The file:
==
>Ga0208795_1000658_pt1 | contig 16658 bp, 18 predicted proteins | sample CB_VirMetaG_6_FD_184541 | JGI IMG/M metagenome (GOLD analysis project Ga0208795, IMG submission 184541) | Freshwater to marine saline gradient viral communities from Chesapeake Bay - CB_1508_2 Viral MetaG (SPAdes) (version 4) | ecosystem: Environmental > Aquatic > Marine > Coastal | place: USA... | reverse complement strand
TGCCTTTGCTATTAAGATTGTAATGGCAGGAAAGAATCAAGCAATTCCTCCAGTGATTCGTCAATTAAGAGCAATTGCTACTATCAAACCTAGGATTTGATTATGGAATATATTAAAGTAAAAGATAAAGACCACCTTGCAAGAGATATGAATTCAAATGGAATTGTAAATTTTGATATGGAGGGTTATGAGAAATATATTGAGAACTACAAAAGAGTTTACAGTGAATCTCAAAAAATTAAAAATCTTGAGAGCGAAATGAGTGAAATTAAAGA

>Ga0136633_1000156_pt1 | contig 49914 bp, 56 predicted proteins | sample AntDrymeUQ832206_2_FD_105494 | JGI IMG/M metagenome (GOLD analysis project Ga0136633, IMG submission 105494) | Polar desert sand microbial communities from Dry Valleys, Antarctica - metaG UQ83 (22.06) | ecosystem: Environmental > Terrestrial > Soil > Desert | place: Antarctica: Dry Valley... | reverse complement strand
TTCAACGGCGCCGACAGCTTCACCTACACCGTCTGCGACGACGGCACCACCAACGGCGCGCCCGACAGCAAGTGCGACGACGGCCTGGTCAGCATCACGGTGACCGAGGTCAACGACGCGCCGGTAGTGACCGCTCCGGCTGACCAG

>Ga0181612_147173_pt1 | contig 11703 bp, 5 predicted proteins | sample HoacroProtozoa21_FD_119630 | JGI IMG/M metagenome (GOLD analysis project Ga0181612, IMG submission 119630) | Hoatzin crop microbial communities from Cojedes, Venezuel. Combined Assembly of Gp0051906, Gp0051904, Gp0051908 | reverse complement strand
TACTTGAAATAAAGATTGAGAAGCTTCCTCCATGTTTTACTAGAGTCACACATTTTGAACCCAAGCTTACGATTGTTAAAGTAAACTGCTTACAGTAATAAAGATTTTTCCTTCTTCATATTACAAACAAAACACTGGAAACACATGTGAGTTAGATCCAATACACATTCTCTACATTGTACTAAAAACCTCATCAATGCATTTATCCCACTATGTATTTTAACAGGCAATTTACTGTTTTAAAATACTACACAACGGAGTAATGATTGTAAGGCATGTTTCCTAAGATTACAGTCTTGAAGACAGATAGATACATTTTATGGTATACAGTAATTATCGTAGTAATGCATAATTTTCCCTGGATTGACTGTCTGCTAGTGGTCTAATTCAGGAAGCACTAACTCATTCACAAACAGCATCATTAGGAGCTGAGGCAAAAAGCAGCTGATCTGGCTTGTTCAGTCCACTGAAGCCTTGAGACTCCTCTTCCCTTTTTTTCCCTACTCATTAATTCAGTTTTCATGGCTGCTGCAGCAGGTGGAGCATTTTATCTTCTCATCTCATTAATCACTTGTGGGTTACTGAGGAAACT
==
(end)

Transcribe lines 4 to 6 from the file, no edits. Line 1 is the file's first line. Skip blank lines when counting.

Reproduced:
TTCAACGGCGCCGACAGCTTCACCTACACCGTCTGCGACGACGGCACCACCAACGGCGCGCCCGACAGCAAGTGCGACGACGGCCTGGTCAGCATCACGGTGACCGAGGTCAACGACGCGCCGGTAGTGACCGCTCCGGCTGACCAG

>Ga0181612_147173_pt1 | contig 11703 bp, 5 predicted proteins | sample HoacroProtozoa21_FD_119630 | JGI IMG/M metagenome (GOLD analysis project Ga0181612, IMG submission 119630) | Hoatzin crop microbial communities from Cojedes, Venezuel. Combined Assembly of Gp0051906, Gp0051904, Gp0051908 | reverse complement strand
TACTTGAAATAAAGATTGAGAAGCTTCCTCCATGTTTTACTAGAGTCACACATTTTGAACCCAAGCTTACGATTGTTAAAGTAAACTGCTTACAGTAATAAAGATTTTTCCTTCTTCATATTACAAACAAAACACTGGAAACACATGTGAGTTAGATCCAATACACATTCTCTACATTGTACTAAAAACCTCATCAATGCATTTATCCCACTATGTATTTTAACAGGCAATTTACTGTTTTAAAATACTACACAACGGAGTAATGATTGTAAGGCATGTTTCCTAAGATTACAGTCTTGAAGACAGATAGATACATTTTATGGTATACAGTAATTATCGTAGTAATGCATAATTTTCCCTGGATTGACTGTCTGCTAGTGGTCTAATTCAGGAAGCACTAACTCATTCACAAACAGCATCATTAGGAGCTGAGGCAAAAAGCAGCTGATCTGGCTTGTTCAGTCCACTGAAGCCTTGAGACTCCTCTTCCCTTTTTTTCCCTACTCATTAATTCAGTTTTCATGGCTGCTGCAGCAGGTGGAGCATTTTATCTTCTCATCTCATTAATCACTTGTGGGTTACTGAGGAAACT